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Companies are still returning cash to shareholders in record amounts, but buyback funding is beginning to take a toll on regular dividend increases, says Standard & Poor's.
Stephen Taub, CFO.com | US
October 3, 2006
Editor's Note: Because of an editing error, the original headline of this article "Fewer Companies Paying Dividends" was incorrect. It has been changed to reflect the fact that it is the rate of dividend increases that has slowed.
Are companies once again cooling to dividends?
During the third quarter, 377 of the approximately 7,000 publicly owned companies that report dividend information to Standard and Poor's increased their dividend in 2006. This total represents a drop off from last year, when 3.6 percent of the 391 issues increased their dividend during the third quarter of 2005.
What's more, September 2006 dividend increases declined 17.6 percent, to 89 from the 108 recorded in September of last year. The declines mark the first downturn in dividend increases since their rebirth in 2003, S&P noted in a press release.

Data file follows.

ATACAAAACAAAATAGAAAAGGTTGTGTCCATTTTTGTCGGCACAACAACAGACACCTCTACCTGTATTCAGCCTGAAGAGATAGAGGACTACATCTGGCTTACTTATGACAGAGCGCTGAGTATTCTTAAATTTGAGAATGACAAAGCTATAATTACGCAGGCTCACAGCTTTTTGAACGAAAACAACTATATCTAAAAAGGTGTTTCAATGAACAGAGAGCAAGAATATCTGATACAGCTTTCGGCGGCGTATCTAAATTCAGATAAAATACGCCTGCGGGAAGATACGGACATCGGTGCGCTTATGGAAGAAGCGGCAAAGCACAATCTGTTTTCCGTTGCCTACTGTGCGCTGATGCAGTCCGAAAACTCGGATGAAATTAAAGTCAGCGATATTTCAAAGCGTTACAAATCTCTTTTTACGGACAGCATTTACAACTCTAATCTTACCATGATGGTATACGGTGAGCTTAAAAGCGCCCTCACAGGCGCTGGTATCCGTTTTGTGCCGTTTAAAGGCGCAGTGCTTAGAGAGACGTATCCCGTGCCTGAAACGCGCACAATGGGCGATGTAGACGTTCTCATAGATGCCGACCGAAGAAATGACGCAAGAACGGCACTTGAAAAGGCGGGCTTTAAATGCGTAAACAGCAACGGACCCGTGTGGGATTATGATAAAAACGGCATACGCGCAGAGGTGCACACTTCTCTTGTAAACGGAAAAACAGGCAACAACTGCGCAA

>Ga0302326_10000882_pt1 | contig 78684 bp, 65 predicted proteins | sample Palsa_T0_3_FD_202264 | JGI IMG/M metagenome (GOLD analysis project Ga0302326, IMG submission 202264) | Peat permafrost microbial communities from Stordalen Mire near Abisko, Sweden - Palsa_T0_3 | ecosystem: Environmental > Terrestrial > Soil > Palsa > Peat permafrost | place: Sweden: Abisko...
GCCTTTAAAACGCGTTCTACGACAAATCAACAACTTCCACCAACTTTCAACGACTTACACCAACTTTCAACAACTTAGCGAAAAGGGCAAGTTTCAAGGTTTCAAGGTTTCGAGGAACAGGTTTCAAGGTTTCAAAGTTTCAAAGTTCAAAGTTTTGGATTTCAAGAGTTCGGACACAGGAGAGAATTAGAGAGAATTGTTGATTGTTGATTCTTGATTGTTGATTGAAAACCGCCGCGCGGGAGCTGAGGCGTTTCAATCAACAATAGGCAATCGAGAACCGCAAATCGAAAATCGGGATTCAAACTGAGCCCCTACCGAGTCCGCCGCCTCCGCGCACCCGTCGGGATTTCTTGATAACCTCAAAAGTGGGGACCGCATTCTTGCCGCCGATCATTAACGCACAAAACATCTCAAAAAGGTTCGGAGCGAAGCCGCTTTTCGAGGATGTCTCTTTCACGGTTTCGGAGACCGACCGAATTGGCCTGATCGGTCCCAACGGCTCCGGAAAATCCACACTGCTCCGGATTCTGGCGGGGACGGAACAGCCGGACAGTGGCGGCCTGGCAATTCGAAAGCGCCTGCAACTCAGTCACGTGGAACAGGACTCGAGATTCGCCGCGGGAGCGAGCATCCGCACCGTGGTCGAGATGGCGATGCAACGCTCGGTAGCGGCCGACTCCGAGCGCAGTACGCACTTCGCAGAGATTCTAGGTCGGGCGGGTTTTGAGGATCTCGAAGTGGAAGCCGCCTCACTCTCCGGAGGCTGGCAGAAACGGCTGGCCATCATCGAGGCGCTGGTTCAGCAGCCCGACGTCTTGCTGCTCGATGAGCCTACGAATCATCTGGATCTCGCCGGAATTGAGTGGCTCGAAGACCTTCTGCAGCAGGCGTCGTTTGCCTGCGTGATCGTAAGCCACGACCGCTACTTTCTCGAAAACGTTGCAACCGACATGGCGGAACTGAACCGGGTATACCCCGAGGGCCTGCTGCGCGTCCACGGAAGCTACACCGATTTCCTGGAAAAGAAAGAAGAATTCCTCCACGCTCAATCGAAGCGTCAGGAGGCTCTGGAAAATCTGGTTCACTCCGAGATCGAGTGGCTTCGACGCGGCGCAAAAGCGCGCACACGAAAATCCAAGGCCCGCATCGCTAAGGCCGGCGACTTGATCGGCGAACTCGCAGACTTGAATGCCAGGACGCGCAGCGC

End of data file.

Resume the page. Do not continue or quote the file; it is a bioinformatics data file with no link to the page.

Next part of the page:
Why the downturn, given that the Bush Administration cut the tax rate on dividends several years ago? The slowdown in dividend growth can be traced to the rapid rise in share buybacks, said S&P Senior Index Analyst Howard Silverblatt in a press release. Buybacks reduce the share count, thus increasing the earnings per share, frequently leading to a corresponding rise in the stock price.
S&P also pointed out that companies are increasingly rewarding shareholders with what it calls dividend extras, such as one-time dividend increases and special dividends. The number of dividend extras increased by 12.8 percent to 88 during the third quarter of 2006, up from the 78 recorded during the same period last year. In fact, overall dividend payments continue to rise, posting a 9 percent year-to-date gain over 2005, and a 21.3 percent gain over 2004, added S&P.